Bank chief economist for Latin America. “It would be silly for him to take a dogmatic view and I would be shocked if he did.” Pinera, who takes office March 11, inherits from President Michelle Bachelet a catastrophe that may have caused as much as $30 billion in damage to ports, hospitals and the main highway. His popularity may tumble if he fails to respond swiftly to the needs of 2 million Chileans whose homes were damaged by the quake, according to the New York-based Eurasia Group. The president-elect, a billionaire investor, criticized the outgoing government for wasteful spending during the election campaign. Presenting his deputy ministers to reporters Feb. 19, he said he was committed to “a healthy, responsible, serious and sustainable public and fiscal policy” that would translate into a “more austere budget in 2010.”
Duke Student Government: in the running Candidates for President and Executive Vice President were announced Thursday.
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Police arrest suspect in series ESPN president to speak at Duke, of off-campus bank robberies attend UNC game by Taylor Doherty
by Michael Shammas THE CHRONICLE
Police are still investigating a string of Durham bank robberies in recent weeks. The latest robbery, which occurred at SunTrust Bank on University Drive Feb. 25, marked the sixth such incident within a span of 16 days. Chapel Hill resident Mario Shawn Johnson, 32, has been charged with a Feb. 17 robbery of the BB&T bank on Duke Street, Durham Police Department officials announced Wednesday. Johnson remains at large as of Thursday night. Durham police suspect that the robberies may be related, but are not sure which of the six may be connected, DPD Public Information Officer Kammie Michael said. She added that in the robberies, the suspect usually entered the bank and handed a teller a note demanding money and implying use of a weapon. “Our investigators are trying to determine which, if any, of those robberies are related to each other,” Michael said. “We have had people charged with committing more than one bank robbery.”
News releases from DPD Feb. 17 and Feb. 25 described the suspect as a black male about 6 feet tall wearing a dark ball cap. Durham County Sheriff’s Lt. Stan Harris also confirmed that police are investigating the possibility that some of the robberies were committed by one man. He added that some of the suspects from the robberies before last Thursday may have been operating in tandem. “We’re looking into it to see if there is a nexus between the suspects from last week and the previous week,” he said. “We have more than one suspect.” Police named Willie Mortez Daniel, 41, as the suspect Feb. 26 and charged him with the SunTrust robbery the day before. He allegedly entered the bank around 12:35 p.m. Thursday and handed the teller a note with instructions demanding money. He then reportedly left with an undisclosed sum and fled in a Jeep Grand Cherokee containing another man and a woman. Police arrested Daniel Saturday in Granville County See bank robberies on page 7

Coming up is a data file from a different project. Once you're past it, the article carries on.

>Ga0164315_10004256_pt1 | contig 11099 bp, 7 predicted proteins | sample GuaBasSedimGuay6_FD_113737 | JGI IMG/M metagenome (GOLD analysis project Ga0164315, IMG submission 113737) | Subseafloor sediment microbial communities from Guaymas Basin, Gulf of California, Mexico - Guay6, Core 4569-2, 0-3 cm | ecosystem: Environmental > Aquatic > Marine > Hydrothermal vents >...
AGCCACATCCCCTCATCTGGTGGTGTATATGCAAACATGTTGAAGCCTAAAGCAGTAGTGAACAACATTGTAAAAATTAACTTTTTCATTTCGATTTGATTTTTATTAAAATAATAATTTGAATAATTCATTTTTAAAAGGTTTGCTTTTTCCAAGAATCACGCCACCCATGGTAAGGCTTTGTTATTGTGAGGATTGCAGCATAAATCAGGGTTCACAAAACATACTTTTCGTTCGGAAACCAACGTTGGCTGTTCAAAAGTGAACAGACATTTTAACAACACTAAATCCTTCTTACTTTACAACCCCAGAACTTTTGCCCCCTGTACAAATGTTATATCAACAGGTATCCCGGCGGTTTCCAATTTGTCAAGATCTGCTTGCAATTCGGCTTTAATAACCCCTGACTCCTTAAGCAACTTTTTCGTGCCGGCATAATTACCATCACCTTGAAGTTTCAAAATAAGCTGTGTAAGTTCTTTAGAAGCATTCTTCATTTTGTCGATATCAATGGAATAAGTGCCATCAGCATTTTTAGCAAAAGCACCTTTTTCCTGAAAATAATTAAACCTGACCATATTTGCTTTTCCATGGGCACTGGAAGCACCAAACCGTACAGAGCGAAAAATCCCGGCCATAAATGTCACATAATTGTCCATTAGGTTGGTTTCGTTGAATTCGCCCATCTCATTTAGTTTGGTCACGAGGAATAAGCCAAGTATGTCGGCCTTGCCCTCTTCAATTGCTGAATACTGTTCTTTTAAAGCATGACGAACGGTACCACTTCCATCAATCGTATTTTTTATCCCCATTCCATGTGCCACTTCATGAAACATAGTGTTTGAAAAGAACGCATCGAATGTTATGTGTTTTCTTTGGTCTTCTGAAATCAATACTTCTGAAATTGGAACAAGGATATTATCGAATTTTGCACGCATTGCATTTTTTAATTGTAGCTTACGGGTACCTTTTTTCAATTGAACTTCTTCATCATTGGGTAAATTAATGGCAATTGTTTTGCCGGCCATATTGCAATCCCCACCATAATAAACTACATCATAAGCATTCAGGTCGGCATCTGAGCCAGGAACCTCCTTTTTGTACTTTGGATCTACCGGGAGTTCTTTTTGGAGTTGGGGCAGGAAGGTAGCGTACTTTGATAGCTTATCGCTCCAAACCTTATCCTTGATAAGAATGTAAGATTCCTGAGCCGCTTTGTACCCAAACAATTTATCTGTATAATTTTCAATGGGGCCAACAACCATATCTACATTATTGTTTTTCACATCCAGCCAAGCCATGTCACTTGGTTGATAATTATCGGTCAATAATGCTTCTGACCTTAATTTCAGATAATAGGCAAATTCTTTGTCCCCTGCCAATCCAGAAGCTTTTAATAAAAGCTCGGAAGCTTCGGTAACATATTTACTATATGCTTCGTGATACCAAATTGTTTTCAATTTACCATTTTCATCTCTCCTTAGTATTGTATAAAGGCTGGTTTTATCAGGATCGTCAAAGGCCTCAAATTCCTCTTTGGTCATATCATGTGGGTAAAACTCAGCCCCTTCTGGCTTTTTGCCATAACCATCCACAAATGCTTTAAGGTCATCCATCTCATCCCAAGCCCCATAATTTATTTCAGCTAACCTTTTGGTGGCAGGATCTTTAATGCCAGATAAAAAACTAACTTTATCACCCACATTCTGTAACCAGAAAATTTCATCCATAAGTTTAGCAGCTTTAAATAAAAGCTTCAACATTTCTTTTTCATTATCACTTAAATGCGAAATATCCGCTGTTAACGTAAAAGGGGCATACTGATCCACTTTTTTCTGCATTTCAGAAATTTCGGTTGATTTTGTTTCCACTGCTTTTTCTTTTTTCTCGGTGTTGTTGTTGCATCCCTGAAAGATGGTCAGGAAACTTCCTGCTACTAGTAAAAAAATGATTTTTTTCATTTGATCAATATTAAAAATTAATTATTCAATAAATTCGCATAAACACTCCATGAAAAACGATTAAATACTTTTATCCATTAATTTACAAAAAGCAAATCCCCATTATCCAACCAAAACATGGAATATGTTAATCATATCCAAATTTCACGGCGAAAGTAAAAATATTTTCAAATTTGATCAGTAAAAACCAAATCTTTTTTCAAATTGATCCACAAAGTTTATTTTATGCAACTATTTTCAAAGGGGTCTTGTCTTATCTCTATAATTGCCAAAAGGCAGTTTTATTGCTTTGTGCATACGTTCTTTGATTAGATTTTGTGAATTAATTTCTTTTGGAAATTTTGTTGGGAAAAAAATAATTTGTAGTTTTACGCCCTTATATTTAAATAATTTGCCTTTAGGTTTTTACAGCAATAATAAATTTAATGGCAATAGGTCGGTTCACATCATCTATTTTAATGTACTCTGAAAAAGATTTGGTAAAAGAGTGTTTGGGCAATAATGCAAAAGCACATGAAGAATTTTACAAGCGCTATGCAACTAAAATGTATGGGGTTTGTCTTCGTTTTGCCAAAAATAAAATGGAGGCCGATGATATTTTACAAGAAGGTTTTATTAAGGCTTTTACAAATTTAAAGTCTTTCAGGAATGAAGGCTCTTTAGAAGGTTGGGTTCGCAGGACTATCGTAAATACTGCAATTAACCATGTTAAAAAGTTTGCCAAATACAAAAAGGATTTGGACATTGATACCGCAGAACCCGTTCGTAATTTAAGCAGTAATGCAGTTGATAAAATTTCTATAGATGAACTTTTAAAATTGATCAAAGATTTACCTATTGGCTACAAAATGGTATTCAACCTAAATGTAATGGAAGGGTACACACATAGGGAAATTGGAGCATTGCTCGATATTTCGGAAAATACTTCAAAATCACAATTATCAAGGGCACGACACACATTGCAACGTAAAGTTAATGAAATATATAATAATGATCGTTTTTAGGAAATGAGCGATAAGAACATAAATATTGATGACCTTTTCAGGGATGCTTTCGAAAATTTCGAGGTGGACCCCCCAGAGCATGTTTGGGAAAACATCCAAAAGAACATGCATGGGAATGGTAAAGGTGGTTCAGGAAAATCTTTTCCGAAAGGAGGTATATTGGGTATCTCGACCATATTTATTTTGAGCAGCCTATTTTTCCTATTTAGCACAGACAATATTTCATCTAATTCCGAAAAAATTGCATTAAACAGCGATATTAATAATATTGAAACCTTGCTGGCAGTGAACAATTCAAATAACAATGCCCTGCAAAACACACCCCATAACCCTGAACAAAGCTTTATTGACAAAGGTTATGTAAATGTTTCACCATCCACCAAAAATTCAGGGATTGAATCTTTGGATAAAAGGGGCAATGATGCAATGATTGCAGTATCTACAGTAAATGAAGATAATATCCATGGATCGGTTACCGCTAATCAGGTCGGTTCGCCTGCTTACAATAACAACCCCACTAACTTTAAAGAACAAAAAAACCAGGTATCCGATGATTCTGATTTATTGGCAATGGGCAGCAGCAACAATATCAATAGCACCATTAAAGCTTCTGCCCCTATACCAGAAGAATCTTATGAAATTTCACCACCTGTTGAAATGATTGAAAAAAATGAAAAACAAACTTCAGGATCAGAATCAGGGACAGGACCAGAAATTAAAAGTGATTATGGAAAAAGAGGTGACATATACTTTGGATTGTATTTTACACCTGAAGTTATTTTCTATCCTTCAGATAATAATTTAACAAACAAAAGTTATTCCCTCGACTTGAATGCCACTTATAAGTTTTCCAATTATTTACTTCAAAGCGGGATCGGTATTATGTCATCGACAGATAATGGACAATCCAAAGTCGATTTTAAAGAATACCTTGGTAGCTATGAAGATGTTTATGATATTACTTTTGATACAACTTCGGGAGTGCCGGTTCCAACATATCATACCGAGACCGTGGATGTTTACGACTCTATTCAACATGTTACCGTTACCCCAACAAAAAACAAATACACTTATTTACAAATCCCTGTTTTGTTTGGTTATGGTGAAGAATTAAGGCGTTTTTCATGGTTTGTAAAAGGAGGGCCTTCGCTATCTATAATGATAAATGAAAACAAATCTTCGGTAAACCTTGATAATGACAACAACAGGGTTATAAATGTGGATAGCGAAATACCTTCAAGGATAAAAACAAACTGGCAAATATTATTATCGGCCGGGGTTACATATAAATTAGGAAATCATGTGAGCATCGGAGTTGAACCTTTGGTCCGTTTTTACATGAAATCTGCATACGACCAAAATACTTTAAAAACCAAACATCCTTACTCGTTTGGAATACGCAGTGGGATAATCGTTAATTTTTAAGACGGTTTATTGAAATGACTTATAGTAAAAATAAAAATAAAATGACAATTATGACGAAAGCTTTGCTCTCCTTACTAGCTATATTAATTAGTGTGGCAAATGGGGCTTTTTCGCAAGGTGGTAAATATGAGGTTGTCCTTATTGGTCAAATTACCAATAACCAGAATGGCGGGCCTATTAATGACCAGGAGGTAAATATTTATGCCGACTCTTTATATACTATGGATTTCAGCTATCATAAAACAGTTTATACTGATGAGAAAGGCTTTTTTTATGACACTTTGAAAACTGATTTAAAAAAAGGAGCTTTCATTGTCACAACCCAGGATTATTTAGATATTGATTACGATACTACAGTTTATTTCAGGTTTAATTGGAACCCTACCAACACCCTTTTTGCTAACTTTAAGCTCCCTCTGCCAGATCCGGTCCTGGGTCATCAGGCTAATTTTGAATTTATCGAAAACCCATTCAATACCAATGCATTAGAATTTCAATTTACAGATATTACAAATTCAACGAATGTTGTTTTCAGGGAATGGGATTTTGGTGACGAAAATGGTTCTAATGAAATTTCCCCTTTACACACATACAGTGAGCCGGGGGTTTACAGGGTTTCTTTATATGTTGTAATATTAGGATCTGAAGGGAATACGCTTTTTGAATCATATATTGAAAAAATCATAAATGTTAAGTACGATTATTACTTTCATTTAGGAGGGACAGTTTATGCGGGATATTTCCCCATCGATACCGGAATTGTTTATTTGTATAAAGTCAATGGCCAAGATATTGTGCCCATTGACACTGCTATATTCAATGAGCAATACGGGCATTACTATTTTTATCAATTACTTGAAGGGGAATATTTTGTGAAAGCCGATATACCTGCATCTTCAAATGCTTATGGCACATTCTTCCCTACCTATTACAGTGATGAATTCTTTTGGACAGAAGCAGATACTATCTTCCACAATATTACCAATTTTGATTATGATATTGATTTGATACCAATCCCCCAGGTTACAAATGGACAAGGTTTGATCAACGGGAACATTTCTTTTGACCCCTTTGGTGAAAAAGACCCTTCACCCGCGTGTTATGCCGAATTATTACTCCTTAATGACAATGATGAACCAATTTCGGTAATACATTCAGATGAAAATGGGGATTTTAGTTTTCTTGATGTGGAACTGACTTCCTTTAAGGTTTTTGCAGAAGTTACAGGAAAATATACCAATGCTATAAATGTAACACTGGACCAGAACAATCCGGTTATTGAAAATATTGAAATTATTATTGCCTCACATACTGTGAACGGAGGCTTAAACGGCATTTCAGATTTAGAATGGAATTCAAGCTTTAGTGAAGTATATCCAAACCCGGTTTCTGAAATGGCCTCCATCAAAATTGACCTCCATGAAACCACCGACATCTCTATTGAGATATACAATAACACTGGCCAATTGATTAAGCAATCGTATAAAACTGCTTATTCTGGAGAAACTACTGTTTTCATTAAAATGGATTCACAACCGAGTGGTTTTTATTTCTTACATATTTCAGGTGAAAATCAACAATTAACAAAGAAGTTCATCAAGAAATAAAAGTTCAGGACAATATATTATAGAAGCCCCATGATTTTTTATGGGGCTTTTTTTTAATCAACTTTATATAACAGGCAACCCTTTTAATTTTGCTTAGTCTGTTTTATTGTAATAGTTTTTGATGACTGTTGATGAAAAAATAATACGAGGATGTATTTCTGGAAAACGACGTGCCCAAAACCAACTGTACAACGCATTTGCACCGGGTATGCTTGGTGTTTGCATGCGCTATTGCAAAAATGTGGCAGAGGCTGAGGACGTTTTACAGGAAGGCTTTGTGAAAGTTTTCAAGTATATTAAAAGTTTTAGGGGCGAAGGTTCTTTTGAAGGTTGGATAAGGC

courtney douglas/The Chronicle
It’s a lucky weekend for sports fans at Duke. George Bodenheimer, president of ESPN and ABC Sports, will be on campus just before the Duke-UNC basketball game Saturday. Bodenheimer will take part in the Fuqua School of Business’s Distinguished Speaker Series today in Geneen Auditorium at 5:15 p.m. Fuqua has sponsored the series since 1984, aiming to allow students to gain insight from business leaders and strengthen Fuqua’s relationships with major corporations. The approximately one-hour talk will be followed by a question-and-answer session. Kevin White, vice president and director of athletics, is a longtime personal friend of Bodenheimer and assisted Fuqua to bring the sports executive to campus, said Fuqua’s Director of Corporate Relations Stephen Windham, Trinity ’93. “He’s probably one of the most, if not the most, powerful person in sports,” Windham said. “In terms of who would you bring if you could bring anyone, if the business school could bring anyone to share their perspectives on the industry, about sports, about the media, there would be few who could talk about these issues from the vantage point that he can.” Chris Privett, senior public relations specialist for Fuqua, said Bodenheimer was not available for comment this week. Bodenheimer was named the Most Powerful Person in Sports by The Sporting News in 2003, but his path to the position was far from traditional. Upon graduating from Denison University in 1980 with a bachelor’s degree in economics, Bodenheimer had difficulty finding a job in the sports industry. See bodenheimer on page 6